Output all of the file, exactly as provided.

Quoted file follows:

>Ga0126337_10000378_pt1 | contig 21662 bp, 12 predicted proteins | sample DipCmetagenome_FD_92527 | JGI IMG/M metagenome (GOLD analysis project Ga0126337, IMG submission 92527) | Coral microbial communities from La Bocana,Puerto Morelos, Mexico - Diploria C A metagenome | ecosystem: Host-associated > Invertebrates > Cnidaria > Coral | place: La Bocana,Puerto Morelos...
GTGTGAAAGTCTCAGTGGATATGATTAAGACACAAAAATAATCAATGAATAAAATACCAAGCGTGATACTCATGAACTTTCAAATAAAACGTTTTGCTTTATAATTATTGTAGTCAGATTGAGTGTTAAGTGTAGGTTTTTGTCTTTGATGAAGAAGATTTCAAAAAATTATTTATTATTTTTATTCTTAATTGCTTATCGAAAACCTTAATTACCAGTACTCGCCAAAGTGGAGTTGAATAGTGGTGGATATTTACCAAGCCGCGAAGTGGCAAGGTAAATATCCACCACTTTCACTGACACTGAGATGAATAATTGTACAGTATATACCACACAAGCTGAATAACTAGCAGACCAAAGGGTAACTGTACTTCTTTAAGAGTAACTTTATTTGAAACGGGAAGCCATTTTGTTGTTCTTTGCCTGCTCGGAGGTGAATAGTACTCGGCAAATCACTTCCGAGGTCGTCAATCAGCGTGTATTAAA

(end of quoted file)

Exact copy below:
>Ga0126337_10000378_pt1 | contig 21662 bp, 12 predicted proteins | sample DipCmetagenome_FD_92527 | JGI IMG/M metagenome (GOLD analysis project Ga0126337, IMG submission 92527) | Coral microbial communities from La Bocana,Puerto Morelos, Mexico - Diploria C A metagenome | ecosystem: Host-associated > Invertebrates > Cnidaria > Coral | place: La Bocana,Puerto Morelos...
GTGTGAAAGTCTCAGTGGATATGATTAAGACACAAAAATAATCAATGAATAAAATACCAAGCGTGATACTCATGAACTTTCAAATAAAACGTTTTGCTTTATAATTATTGTAGTCAGATTGAGTGTTAAGTGTAGGTTTTTGTCTTTGATGAAGAAGATTTCAAAAAATTATTTATTATTTTTATTCTTAATTGCTTATCGAAAACCTTAATTACCAGTACTCGCCAAAGTGGAGTTGAATAGTGGTGGATATTTACCAAGCCGCGAAGTGGCAAGGTAAATATCCACCACTTTCACTGACACTGAGATGAATAATTGTACAGTATATACCACACAAGCTGAATAACTAGCAGACCAAAGGGTAACTGTACTTCTTTAAGAGTAACTTTATTTGAAACGGGAAGCCATTTTGTTGTTCTTTGCCTGCTCGGAGGTGAATAGTACTCGGCAAATCACTTCCGAGGTCGTCAATCAGCGTGTATTAAA